When’s the last time you fasted? I’ve never done that, you may say; I don’t even have any sackcloth. I wonder if you can order that from amazon.com Is there a place where you can get sackcloth? I don’t know. It’s just so irritating to the skin and then todump ashes on your head and deny your body food and sustenance so that you would just totally focus on God for mercy? Daniel prays to God, I’m sorry that I have sinned against you and my people have sinned against you, and I want to get your attention. I want your mercy. We’ve already seen Your righteousness. We’ve already seen that You followed your part of the covenant. Look down there. He talks about the law of Moses. In verse 11, it talks about the curse, and those that are written in the law of Moses, the servant of God has been poured out upon us. What’s he talking about? He’s talking about Leviticus 26 whereas the people came into the promised Land, he gave him all these promises that if they kept God’s word, you get all these blessings. But before you can get out of Leviticus 26 he then says, but if you break the covenant, you’ll get all these curses upon you. You’ll be scattered to the ends of the earth, and the land will lie desolate .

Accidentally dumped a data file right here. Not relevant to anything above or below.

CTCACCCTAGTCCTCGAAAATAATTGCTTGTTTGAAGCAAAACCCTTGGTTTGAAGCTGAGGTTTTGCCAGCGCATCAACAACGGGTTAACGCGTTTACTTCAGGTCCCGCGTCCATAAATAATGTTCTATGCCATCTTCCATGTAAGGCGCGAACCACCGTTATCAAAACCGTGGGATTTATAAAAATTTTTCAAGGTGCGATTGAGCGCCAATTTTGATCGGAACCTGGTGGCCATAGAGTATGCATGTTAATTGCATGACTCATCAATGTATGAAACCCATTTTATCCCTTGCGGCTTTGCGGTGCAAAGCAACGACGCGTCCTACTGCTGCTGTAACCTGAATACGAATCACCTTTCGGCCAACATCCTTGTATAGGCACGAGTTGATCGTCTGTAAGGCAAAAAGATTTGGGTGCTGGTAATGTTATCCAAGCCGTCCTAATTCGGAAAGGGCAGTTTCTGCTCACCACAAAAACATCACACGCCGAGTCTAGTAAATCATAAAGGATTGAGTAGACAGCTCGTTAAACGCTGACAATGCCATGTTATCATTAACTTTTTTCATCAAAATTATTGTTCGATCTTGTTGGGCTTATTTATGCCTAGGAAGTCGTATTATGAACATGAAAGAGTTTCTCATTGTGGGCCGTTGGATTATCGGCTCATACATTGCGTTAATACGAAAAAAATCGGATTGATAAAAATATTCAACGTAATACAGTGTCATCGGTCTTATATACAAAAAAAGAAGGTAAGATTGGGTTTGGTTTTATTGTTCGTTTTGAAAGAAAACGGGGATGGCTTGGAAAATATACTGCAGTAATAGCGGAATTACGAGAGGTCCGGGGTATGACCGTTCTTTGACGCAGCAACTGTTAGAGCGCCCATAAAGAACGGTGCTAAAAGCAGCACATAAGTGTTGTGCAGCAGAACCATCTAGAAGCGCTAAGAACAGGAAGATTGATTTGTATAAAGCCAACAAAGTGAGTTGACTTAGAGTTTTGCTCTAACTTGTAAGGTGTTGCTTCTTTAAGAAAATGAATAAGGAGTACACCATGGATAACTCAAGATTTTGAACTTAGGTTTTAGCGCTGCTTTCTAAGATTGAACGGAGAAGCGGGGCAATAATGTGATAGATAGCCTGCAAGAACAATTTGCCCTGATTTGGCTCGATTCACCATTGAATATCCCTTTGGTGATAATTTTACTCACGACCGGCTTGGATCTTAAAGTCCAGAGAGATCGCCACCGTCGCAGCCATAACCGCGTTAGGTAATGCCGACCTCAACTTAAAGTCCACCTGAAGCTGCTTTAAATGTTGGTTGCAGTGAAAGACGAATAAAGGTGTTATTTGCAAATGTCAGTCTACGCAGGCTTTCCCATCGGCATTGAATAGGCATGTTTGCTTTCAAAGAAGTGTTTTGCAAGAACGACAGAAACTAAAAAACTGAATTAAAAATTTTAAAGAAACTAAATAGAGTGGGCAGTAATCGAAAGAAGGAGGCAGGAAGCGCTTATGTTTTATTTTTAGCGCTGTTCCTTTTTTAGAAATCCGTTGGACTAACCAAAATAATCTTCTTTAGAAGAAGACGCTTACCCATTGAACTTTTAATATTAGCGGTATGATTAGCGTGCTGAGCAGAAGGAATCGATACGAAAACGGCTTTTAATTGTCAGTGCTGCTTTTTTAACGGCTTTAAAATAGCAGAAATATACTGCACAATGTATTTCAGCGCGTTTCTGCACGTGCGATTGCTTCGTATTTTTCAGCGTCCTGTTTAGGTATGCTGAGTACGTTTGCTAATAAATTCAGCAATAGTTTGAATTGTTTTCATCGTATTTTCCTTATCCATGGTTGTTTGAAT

What has happened now? Daniel says, You know what, Lord? I was reading in the Torah, the Book of Leviticus, and I see that You are righteous. You kept Your side of the covenant but we have broken our side. Shame upon us, but righteousness and mercy upon You. He’s being specific. He’s quoting the Psalms when he says, “may the light come upon us. Open our eyes and make your light come upon us.” Oh Lord, forgive this whole thing. I’m calling on the attributes of God, not us.
And then he begins, in verses 16 through 19, with a prayer of supplication. So he starts off with confession and he gives to supplication. What’s supplication? That’s when you ask for supply. You ask for what you need. He started with confession throughout his adoration. Have you ever heard of this way of praying? It’s a good acronym to help you remember how to pray because Daniel is giving you an great idea of what prayer should look like. It’s called A.C.T.S. Have you ever heard of this? Prayer should include adoration, confession, thanksgiving and supplication.